Day Nine Wrap-Up - The Long March to Monaco

Athletes were this evening coming to terms with the reality of this race – that it’s going to be a long and hard campaign to reach Monaco. And there’s no sign of it ending just yet.

Everyone now is feeling the pain of this race. From Chrigel Maurer up front to Jose Ignacio Arevalo Guede at the back, every athlete is battling the blisters, bad knees, sore joints, sunburn or just plain exhaustion. Everyone except Tom de Dorlodot that is, who is raring to go after 48 hours in the sin bin.

Maurer’s got a bad knee making hiking on the flat extremely painful, as well as preventing him from using full speed bar as he can only push it with his left leg. It seems this race is too brutal even for him.

Normally that should be the green light for superhuman ultrarunner Benoït Outters, currently 70km back, to take advantage. But it turns out that he is human after all. After pulling his Ledlenser Night Pass last night he confesses to feeling ‘very tired’. He now doubts that he can catch Chrigel – although that was said before news of Chrigel’s knee became public.  

Maurer is closest to Monaco with 140km to go, but if you can’t fly and walking hurts, that’s still an awful long way to go – especially on the notoriously evil switchback roads in the south of France.
“With good conditions, I might make it on Wednesday and with bad luck, Friday. I think probably Thursday,” he said.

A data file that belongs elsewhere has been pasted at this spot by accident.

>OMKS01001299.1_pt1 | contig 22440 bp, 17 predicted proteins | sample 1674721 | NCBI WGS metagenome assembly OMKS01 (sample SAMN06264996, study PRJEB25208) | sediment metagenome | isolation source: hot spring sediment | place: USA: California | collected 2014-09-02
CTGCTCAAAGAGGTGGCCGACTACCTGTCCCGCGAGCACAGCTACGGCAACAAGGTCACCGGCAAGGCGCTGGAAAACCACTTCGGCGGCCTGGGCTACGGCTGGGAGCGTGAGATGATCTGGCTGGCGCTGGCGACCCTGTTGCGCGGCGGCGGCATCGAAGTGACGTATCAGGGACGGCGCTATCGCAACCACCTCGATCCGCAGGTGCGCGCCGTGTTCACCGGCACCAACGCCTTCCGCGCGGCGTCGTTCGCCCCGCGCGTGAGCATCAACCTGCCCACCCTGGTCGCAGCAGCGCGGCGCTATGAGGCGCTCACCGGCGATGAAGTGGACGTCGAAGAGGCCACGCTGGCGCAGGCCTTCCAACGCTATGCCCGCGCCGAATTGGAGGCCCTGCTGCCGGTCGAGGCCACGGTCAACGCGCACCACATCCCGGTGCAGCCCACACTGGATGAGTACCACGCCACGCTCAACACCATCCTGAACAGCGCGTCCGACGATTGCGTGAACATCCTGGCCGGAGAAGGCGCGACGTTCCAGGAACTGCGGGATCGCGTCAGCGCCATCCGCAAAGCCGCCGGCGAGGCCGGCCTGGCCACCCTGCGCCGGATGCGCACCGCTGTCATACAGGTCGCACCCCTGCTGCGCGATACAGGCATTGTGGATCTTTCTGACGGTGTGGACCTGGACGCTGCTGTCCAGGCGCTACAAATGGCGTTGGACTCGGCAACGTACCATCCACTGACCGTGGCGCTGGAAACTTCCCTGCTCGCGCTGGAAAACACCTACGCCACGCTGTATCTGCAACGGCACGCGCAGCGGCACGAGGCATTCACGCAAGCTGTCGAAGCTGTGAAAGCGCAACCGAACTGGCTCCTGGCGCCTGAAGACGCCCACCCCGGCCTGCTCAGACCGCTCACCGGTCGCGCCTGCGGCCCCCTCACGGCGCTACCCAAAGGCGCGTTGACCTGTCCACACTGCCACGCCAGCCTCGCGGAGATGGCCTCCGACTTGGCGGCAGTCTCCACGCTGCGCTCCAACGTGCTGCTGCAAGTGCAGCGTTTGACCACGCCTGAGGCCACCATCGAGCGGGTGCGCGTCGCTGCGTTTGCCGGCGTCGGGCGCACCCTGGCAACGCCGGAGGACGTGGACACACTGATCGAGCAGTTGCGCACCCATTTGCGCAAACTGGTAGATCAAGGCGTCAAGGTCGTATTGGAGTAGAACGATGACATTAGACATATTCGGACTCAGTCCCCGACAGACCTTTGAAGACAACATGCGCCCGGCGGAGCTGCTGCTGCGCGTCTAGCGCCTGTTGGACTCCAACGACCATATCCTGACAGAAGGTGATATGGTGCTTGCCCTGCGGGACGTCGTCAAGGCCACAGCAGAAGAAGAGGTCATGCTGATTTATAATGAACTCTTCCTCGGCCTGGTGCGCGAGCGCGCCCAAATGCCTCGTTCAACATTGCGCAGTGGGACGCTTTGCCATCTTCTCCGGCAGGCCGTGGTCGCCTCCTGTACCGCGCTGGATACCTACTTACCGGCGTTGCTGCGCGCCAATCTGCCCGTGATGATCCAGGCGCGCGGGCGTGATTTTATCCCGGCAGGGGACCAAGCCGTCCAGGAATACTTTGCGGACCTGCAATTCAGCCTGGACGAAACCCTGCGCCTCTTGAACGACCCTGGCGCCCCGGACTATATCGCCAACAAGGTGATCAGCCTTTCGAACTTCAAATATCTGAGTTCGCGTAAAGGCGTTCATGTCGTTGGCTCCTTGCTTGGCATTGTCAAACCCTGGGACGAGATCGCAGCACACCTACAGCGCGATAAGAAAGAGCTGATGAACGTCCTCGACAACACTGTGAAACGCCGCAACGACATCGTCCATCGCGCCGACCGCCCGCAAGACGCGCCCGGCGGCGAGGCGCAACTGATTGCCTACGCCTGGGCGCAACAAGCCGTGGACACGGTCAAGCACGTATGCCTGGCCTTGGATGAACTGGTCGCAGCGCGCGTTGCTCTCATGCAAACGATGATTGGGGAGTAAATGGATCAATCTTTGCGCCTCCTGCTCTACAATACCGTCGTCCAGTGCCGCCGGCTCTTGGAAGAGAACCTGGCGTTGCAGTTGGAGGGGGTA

The battle for 3rd place continues. Paul Guschlbauer currently holds the bronze crown and was just 20km to the east of the Matterhorn this evening. But rookie Simon Oberrauner is only 2km behind and he’s hiking through the night.

And yet the crown could still go to Purin, Nübel, Mayer or van Schelven who are all within a few kilometers of each other. Nübel at least seems to be back in the game after requiring medical treatment last night suffering from heat exhaustion and dehydration after yesterday’s yomp along the flat.  

Thirty one athletes began this race just over a week ago. This evening only 23 remain in the field – down to 22 tomorrow when the axeman’s chop comes down on the last man in the field – likely to be Jose Arevalo Guede, despite him pulling a Ledlenser Night Pass. He’d need to cover over 70km to stay in the game.

But the race will gain two athletes from tomorrow when Evgenii Griaznov and Pal Takats are allowed to get on the move again after their 48 hour penalties.

This has been the most brutal race in recent Red Bull X-Alps history and it shows no sign of letting up.

“We fly down, hike back up again, fly down – it’s the story of my life,” said Krischa Berlinger this morning. This evening he was still 100km from Turnpoint 5, Monte Baldo. No doubt he – and every other athlete – will carry on doing a bit more hiking up and flying down before it’s over.

Follow us

Newsletter Sign-up

Never miss the latest news!

Sign up to our Red Bull X-Alps newsletter and stay updated daily on news, invitations and offers about sports, events and products from Red Bull and its affiliated companies. Don’t worry, if you change your mind, you can unsubscribe at any time, free of charge.

Newsletter signup

red bull x alps newsletter signup glider 2